Brexit Talks Extended Again After Boris Johnson's Crunch Call With EU

Hopes of a deal remain alive as UK and EU agree to "go the extra mile".

Boris Johnson and the EU have agreed to extend the Brexit talks again, keeping hopes of a trade deal alive.

It came after the prime minister and Ursula von der Leyen had what the European Commission president described as a “constructive and useful” phone conversation on Sunday.

However, Johnson struck a markedly more downbeat tone, warning that the two sides are “still very far apart” on key issues.

Negotiations are now going down to the wire, with the UK due to default to World Trade Organisation terms for trade with the EU from January 1 – widely predicted to be the most damaging outcome – if agreement cannot be found.

However, there is increasing but cautious optimism that agreement may be possible with both sides deciding to continue negotiations without setting a new deadline, despite the PM claiming no deal was “very, very likely” on Friday.

In a joint statement, Johnson and von der Leyen said: “We had a useful phone call this morning. We discussed the major unresolved topics.

“Our negotiating teams have been working day and night over recent days.

“And despite the exhaustion after almost a year of negotiations, despite the fact that deadlines have been missed over and over we think it is responsible at this point to go the extra mile.

“We have accordingly mandated our negotiators to continue the talks and to see whether an agreement can even at this late stage be reached.”

Later, Johnson warned that there are still “serious difficulties” in the talks.

He told broadcasters: "As things stand, and this is basically what Ursula and I agreed, I’m afraid we’re still very far apart on some key things.

“But where there’s life, there’s hope.

“We’re going to keep talking to see what we can do, the UK certainly won’t be walking away from the talks, I think people expect us to go the extra mile.”

Talks between UK chief negotiator Lord Frost and EU counterpart Michel Barnier went on until 9.30pm on Friday, with their technical teams continuing to midnight.

The pair will now continue their negotiations in Brussels with talks stuck on the key issues of fishing rights and the extent to which the UK and EU would maintain similar standards.

Before the announcement, foreign secretary Dominic Raab said there is “a long way to go” to find a resolution on fisheries and so-called level playing field “ratchet” clause, which could see either side punished with trade tariffs if they do not bring their standards in areas like the environment up to the level of the other.

But Raab told BBC One’s Andrew Marr Show the bar that would need to be crossed to continue talking is “quite high”, suggesting that some movement must have been achieved for Johnson and von der Leyen to reach that conclusion.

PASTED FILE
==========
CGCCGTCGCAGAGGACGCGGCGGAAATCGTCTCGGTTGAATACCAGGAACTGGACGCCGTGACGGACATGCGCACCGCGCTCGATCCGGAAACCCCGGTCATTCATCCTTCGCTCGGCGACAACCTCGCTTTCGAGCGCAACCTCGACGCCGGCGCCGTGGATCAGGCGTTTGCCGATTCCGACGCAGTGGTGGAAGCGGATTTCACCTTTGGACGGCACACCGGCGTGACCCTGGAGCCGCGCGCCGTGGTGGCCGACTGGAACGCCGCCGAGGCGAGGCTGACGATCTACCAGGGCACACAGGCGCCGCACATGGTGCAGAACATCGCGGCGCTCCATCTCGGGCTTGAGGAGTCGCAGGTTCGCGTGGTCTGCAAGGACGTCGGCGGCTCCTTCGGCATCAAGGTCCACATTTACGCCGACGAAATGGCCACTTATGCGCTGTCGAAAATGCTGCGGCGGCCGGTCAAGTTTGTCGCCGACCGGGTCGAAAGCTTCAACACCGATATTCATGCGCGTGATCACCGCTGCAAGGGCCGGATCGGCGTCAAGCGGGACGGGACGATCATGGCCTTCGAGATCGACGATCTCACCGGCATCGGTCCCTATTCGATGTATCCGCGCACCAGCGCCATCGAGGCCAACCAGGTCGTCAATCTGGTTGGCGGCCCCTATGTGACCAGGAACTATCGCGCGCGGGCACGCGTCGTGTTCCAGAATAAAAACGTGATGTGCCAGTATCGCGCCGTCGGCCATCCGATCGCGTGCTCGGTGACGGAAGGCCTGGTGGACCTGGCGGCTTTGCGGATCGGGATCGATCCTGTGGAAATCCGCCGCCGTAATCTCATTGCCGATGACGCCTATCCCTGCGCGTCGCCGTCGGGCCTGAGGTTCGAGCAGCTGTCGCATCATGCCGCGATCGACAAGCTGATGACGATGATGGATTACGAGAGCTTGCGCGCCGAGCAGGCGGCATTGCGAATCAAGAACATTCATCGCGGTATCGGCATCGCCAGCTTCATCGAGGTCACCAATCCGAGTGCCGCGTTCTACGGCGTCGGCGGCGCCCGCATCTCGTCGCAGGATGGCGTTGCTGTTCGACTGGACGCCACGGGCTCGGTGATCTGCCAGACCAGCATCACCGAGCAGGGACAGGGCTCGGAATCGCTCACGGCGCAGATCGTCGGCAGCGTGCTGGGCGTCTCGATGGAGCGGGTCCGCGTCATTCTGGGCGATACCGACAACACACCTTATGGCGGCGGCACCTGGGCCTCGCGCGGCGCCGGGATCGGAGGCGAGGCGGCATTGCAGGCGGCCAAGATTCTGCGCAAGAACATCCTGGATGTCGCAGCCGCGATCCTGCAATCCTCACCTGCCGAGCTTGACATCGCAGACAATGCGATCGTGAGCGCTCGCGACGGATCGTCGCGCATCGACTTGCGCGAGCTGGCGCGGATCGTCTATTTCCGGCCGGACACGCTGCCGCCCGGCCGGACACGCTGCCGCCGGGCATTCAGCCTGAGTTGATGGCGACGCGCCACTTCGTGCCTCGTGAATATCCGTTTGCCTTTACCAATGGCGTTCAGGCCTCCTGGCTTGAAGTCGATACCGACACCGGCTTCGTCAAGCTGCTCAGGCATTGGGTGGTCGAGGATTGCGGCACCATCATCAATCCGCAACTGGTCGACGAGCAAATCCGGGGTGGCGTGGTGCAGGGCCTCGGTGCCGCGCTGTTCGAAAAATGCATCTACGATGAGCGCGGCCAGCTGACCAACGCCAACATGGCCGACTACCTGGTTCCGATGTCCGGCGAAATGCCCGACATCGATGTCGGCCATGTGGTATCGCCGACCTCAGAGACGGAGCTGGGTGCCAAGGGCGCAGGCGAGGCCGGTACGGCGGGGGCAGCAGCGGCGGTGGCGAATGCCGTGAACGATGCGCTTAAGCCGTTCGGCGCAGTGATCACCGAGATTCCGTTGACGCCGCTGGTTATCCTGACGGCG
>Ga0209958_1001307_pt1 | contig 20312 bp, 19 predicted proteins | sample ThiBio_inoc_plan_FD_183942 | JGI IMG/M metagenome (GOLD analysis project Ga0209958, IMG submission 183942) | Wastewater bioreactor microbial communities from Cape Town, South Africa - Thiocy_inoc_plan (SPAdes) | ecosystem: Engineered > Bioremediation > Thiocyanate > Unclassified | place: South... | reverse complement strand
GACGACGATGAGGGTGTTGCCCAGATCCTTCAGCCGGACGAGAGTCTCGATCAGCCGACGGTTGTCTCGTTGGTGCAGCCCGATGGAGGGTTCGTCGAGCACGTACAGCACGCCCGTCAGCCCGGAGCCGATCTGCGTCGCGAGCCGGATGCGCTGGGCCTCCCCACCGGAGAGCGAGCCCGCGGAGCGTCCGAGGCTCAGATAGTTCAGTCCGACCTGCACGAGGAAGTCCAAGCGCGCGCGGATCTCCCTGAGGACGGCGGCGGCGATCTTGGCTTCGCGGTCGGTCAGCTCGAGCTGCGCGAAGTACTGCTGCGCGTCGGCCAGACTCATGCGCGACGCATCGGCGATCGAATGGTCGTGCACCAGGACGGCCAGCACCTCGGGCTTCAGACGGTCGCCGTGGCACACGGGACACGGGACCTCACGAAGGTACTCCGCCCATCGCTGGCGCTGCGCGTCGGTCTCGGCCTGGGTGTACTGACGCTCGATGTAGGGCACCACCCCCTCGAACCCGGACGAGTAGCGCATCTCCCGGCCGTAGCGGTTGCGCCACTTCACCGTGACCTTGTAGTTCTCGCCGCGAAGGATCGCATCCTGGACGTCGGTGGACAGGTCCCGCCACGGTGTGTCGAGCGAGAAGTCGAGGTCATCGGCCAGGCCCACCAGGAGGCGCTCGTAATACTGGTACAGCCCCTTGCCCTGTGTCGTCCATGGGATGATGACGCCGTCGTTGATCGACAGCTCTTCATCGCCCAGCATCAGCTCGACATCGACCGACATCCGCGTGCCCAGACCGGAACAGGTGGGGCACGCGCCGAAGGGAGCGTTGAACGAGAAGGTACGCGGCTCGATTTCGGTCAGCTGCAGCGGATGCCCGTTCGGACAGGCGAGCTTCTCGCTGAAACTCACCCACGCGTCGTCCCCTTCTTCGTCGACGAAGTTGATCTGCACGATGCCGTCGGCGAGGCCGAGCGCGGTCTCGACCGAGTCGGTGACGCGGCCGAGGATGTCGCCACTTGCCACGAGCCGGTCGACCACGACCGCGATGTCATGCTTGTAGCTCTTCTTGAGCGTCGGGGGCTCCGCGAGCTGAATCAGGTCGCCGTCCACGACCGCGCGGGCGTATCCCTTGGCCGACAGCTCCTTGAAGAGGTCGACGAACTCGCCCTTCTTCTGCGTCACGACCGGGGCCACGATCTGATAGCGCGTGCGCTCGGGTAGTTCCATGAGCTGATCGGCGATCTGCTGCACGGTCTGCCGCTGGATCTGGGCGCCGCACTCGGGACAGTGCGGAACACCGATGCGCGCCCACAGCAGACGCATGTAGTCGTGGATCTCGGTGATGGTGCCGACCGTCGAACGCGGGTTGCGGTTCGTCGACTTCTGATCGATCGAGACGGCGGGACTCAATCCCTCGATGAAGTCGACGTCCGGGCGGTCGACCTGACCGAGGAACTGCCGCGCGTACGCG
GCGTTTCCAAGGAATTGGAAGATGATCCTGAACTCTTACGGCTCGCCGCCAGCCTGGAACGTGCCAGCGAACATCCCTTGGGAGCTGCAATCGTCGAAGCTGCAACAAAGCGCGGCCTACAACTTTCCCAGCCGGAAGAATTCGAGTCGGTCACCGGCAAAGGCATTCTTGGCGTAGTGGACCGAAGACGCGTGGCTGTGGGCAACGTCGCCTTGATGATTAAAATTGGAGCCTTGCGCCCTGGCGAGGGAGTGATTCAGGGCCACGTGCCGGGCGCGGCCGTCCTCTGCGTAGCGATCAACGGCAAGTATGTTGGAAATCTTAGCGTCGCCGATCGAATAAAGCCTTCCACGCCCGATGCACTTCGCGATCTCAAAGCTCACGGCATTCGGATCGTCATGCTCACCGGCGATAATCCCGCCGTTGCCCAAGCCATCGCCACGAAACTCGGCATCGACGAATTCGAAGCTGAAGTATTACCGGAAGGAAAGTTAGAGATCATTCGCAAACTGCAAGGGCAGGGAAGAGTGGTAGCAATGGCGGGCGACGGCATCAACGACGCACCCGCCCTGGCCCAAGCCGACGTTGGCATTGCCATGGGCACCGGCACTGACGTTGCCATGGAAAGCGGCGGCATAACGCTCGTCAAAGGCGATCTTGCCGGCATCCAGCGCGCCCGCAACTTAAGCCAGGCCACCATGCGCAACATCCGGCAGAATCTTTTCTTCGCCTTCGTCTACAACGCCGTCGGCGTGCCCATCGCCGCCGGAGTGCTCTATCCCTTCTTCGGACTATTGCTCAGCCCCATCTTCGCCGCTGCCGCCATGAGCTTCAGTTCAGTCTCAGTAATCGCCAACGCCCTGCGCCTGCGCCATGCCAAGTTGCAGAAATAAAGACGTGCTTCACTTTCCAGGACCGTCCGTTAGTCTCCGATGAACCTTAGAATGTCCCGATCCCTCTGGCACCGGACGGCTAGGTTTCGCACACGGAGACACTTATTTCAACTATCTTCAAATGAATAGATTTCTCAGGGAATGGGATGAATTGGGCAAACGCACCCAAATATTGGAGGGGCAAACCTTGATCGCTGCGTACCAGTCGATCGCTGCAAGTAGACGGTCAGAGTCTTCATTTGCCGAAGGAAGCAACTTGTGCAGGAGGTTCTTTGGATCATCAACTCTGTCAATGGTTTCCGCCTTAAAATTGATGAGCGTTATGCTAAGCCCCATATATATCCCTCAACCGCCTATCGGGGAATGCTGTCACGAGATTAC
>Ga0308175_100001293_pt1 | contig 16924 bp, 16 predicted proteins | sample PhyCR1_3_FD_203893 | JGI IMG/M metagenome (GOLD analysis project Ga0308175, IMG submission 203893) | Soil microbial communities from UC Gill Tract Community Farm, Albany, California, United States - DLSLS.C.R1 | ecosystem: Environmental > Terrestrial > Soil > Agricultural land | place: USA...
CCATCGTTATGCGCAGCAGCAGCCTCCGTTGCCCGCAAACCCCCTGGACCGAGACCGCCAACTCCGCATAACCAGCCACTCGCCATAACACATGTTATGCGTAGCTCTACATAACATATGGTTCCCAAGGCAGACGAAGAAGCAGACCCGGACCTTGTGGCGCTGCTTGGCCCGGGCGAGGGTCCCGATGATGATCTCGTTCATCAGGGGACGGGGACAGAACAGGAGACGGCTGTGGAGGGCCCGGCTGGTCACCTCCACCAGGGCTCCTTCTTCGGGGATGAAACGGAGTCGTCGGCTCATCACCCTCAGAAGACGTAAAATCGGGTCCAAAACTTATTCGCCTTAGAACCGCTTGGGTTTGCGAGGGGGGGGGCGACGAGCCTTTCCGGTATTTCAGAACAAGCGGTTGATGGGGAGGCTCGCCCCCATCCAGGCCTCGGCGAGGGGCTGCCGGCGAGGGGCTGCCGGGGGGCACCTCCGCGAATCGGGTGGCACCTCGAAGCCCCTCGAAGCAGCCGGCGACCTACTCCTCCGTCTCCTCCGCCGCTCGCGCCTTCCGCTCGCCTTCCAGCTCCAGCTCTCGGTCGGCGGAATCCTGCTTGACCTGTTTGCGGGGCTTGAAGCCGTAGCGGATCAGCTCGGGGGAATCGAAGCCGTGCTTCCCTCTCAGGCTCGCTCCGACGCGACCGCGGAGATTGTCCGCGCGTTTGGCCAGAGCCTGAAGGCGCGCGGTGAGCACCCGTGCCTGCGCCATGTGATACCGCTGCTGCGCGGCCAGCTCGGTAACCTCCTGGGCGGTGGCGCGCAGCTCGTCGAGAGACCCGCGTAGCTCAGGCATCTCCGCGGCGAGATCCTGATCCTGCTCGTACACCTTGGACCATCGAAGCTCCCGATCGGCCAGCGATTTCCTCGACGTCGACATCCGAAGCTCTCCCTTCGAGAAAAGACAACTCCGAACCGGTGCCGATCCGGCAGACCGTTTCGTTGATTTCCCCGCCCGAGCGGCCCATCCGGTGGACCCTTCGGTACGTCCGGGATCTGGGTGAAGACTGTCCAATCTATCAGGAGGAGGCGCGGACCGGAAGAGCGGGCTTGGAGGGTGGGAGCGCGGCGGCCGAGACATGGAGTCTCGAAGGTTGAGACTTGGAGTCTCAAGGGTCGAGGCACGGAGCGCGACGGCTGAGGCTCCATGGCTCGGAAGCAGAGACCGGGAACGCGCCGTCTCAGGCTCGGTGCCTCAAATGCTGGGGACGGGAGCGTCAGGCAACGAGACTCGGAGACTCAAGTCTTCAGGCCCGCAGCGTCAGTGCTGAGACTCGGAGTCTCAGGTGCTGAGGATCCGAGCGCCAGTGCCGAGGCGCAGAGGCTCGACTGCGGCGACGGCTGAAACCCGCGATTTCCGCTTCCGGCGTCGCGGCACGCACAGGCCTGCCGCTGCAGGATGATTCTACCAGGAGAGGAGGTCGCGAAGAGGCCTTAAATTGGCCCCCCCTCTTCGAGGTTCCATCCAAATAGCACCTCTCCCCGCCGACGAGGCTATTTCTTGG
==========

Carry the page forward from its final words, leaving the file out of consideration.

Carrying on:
“We would need at a political level a commitment to move on those two key issues,” he said.

“When you look at what I said at the start of the week, it is pretty similar to what I’m saying now, which is never say never because EU negotiations can often drag and drift.

“But, actually, we do need finality and therefore we need at the political level of Ursula von der Leyen, the president of the European Commission, that there is clarity the EU will move on those two key issues. If we get that then there are still talks to be processed.”

The row over what rights EU trawlers would have to access UK waters dramatically escalated over the weekend, with Royal Navy vessels on stand-by to patrol the seas around Britain if there is no deal in a move branded “irresponsible” by senior Tory MP Tobias Ellwood.

French president Emmanuel Macron is said to have threatened to veto a UK-EU trade deal after expressing dissatisfaction at the new quota terms being thrashed out for his fishermen.

Raab told Marr it is “crazy” of the French to make “aggressive demands” when a no deal scenario would leave their boats with “zero assured access” to UK fishing grounds.

He said the UK is “going to exercise full control in the way I think people would expect over our fisheries” but said any enforcement would be “proportionate”.

But Spanish foreign minister Arancha Gonzalez Laya said she does not believe the proposition of deploying gunboats is “serious”.

She told the Sophy Ridge programme: “I think this is all for the gallery, I don’t think this is serious – and, by the way, I don’t think this is needed.

“I think what would be more responsible is to sit down and agree what kind of relationship does the UK want with the European Union on fishing, again understanding that on this, like on the rest (of the issues), there are things for the UK to win, things for the EU to win – we just have to find this middle point.”

Responding to the news that negotiations were extended, a spokesperson for the Labour Party said: “The Conservatives promised the British people that they had an oven-ready deal and that they would get Brexit done.

“The government needs to deliver on that promise, get us the deal and allow us to move on as a country.”

The Confederation of British Industry (CBI)’s director-general Tony Danker said: “The news that talks will continue gives hope.

“A deal is both essential and possible.

“It is the only way to build upon the extensive support for the economy given by all governments during the pandemic.

“Without it, that progress is undermined.”


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